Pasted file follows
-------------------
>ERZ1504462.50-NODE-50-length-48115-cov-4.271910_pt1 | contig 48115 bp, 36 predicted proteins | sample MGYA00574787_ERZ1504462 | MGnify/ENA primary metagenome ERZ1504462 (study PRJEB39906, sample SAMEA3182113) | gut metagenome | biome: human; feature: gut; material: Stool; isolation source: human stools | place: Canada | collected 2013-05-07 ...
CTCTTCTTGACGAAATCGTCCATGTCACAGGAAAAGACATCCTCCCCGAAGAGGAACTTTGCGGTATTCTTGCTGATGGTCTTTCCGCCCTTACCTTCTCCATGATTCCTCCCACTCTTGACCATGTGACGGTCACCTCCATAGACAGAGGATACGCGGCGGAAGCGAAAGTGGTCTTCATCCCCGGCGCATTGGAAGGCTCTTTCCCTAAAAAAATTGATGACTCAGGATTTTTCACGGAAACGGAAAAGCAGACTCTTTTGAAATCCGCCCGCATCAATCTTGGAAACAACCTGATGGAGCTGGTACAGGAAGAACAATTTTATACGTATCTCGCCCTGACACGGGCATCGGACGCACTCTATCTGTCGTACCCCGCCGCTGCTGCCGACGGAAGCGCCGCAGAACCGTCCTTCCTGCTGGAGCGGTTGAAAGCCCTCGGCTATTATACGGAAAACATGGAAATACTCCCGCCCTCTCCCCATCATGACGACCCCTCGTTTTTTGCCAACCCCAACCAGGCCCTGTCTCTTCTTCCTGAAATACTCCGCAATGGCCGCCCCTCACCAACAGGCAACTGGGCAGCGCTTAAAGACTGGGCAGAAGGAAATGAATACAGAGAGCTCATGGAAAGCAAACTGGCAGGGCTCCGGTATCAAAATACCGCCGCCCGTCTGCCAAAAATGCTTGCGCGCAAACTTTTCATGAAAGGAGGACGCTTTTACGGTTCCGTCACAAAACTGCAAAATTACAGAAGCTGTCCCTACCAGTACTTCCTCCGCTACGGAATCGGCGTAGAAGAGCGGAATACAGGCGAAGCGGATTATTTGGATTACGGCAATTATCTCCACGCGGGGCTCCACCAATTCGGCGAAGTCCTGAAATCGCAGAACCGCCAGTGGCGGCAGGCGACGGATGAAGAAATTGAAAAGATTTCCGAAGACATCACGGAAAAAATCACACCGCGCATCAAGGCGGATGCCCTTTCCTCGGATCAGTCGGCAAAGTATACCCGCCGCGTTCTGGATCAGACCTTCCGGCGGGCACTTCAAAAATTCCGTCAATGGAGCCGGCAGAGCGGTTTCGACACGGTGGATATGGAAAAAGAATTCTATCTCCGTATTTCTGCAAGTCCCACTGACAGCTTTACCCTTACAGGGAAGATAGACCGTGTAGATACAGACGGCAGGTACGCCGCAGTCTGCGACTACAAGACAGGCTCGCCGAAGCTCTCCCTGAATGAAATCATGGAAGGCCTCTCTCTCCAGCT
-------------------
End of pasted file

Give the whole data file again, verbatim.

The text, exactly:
>ERZ1504462.50-NODE-50-length-48115-cov-4.271910_pt1 | contig 48115 bp, 36 predicted proteins | sample MGYA00574787_ERZ1504462 | MGnify/ENA primary metagenome ERZ1504462 (study PRJEB39906, sample SAMEA3182113) | gut metagenome | biome: human; feature: gut; material: Stool; isolation source: human stools | place: Canada | collected 2013-05-07 ...
CTCTTCTTGACGAAATCGTCCATGTCACAGGAAAAGACATCCTCCCCGAAGAGGAACTTTGCGGTATTCTTGCTGATGGTCTTTCCGCCCTTACCTTCTCCATGATTCCTCCCACTCTTGACCATGTGACGGTCACCTCCATAGACAGAGGATACGCGGCGGAAGCGAAAGTGGTCTTCATCCCCGGCGCATTGGAAGGCTCTTTCCCTAAAAAAATTGATGACTCAGGATTTTTCACGGAAACGGAAAAGCAGACTCTTTTGAAATCCGCCCGCATCAATCTTGGAAACAACCTGATGGAGCTGGTACAGGAAGAACAATTTTATACGTATCTCGCCCTGACACGGGCATCGGACGCACTCTATCTGTCGTACCCCGCCGCTGCTGCCGACGGAAGCGCCGCAGAACCGTCCTTCCTGCTGGAGCGGTTGAAAGCCCTCGGCTATTATACGGAAAACATGGAAATACTCCCGCCCTCTCCCCATCATGACGACCCCTCGTTTTTTGCCAACCCCAACCAGGCCCTGTCTCTTCTTCCTGAAATACTCCGCAATGGCCGCCCCTCACCAACAGGCAACTGGGCAGCGCTTAAAGACTGGGCAGAAGGAAATGAATACAGAGAGCTCATGGAAAGCAAACTGGCAGGGCTCCGGTATCAAAATACCGCCGCCCGTCTGCCAAAAATGCTTGCGCGCAAACTTTTCATGAAAGGAGGACGCTTTTACGGTTCCGTCACAAAACTGCAAAATTACAGAAGCTGTCCCTACCAGTACTTCCTCCGCTACGGAATCGGCGTAGAAGAGCGGAATACAGGCGAAGCGGATTATTTGGATTACGGCAATTATCTCCACGCGGGGCTCCACCAATTCGGCGAAGTCCTGAAATCGCAGAACCGCCAGTGGCGGCAGGCGACGGATGAAGAAATTGAAAAGATTTCCGAAGACATCACGGAAAAAATCACACCGCGCATCAAGGCGGATGCCCTTTCCTCGGATCAGTCGGCAAAGTATACCCGCCGCGTTCTGGATCAGACCTTCCGGCGGGCACTTCAAAAATTCCGTCAATGGAGCCGGCAGAGCGGTTTCGACACGGTGGATATGGAAAAAGAATTCTATCTCCGTATTTCTGCAAGTCCCACTGACAGCTTTACCCTTACAGGGAAGATAGACCGTGTAGATACAGACGGCAGGTACGCCGCAGTCTGCGACTACAAGACAGGCTCGCCGAAGCTCTCCCTGAATGAAATCATGGAAGGCCTCTCTCTCCAGCT